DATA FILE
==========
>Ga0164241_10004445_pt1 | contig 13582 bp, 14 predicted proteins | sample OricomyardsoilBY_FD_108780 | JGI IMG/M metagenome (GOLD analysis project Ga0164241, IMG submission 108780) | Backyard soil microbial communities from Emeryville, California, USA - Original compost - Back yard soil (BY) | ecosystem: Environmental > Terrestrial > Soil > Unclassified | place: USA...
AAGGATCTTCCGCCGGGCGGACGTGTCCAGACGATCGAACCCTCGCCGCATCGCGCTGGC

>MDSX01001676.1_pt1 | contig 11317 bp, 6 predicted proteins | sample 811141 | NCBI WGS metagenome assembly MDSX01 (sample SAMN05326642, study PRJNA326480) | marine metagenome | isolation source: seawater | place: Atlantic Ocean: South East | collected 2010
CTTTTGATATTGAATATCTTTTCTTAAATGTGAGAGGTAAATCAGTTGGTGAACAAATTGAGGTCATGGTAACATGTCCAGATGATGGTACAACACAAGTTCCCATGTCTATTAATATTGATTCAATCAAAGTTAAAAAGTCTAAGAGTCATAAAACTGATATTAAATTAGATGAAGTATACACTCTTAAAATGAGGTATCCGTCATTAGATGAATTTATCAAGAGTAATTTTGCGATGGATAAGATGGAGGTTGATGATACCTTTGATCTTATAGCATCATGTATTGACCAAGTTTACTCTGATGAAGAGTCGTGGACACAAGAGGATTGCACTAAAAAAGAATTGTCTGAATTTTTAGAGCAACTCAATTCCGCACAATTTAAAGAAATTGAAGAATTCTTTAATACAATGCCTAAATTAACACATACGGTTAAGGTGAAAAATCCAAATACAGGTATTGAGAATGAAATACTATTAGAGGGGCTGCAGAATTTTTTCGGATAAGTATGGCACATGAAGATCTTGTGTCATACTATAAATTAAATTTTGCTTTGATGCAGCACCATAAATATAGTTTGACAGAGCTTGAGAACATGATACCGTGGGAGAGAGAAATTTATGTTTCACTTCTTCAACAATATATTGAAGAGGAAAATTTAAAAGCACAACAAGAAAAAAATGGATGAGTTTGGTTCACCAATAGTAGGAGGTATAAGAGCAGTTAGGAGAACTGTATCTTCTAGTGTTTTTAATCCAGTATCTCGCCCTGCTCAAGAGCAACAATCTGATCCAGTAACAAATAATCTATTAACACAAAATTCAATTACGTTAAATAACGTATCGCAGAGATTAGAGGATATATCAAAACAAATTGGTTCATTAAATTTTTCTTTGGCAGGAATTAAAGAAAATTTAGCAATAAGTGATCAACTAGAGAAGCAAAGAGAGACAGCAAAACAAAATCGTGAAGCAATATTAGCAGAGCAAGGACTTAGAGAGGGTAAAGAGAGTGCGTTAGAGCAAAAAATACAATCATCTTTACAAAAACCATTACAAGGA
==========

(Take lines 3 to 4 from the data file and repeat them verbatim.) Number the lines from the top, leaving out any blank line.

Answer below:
>MDSX01001676.1_pt1 | contig 11317 bp, 6 predicted proteins | sample 811141 | NCBI WGS metagenome assembly MDSX01 (sample SAMN05326642, study PRJNA326480) | marine metagenome | isolation source: seawater | place: Atlantic Ocean: South East | collected 2010
CTTTTGATATTGAATATCTTTTCTTAAATGTGAGAGGTAAATCAGTTGGTGAACAAATTGAGGTCATGGTAACATGTCCAGATGATGGTACAACACAAGTTCCCATGTCTATTAATATTGATTCAATCAAAGTTAAAAAGTCTAAGAGTCATAAAACTGATATTAAATTAGATGAAGTATACACTCTTAAAATGAGGTATCCGTCATTAGATGAATTTATCAAGAGTAATTTTGCGATGGATAAGATGGAGGTTGATGATACCTTTGATCTTATAGCATCATGTATTGACCAAGTTTACTCTGATGAAGAGTCGTGGACACAAGAGGATTGCACTAAAAAAGAATTGTCTGAATTTTTAGAGCAACTCAATTCCGCACAATTTAAAGAAATTGAAGAATTCTTTAATACAATGCCTAAATTAACACATACGGTTAAGGTGAAAAATCCAAATACAGGTATTGAGAATGAAATACTATTAGAGGGGCTGCAGAATTTTTTCGGATAAGTATGGCACATGAAGATCTTGTGTCATACTATAAATTAAATTTTGCTTTGATGCAGCACCATAAATATAGTTTGACAGAGCTTGAGAACATGATACCGTGGGAGAGAGAAATTTATGTTTCACTTCTTCAACAATATATTGAAGAGGAAAATTTAAAAGCACAACAAGAAAAAAATGGATGAGTTTGGTTCACCAATAGTAGGAGGTATAAGAGCAGTTAGGAGAACTGTATCTTCTAGTGTTTTTAATCCAGTATCTCGCCCTGCTCAAGAGCAACAATCTGATCCAGTAACAAATAATCTATTAACACAAAATTCAATTACGTTAAATAACGTATCGCAGAGATTAGAGGATATATCAAAACAAATTGGTTCATTAAATTTTTCTTTGGCAGGAATTAAAGAAAATTTAGCAATAAGTGATCAACTAGAGAAGCAAAGAGAGACAGCAAAACAAAATCGTGAAGCAATATTAGCAGAGCAAGGACTTAGAGAGGGTAAAGAGAGTGCGTTAGAGCAAAAAATACAATCATCTTTACAAAAACCATTACAAGGA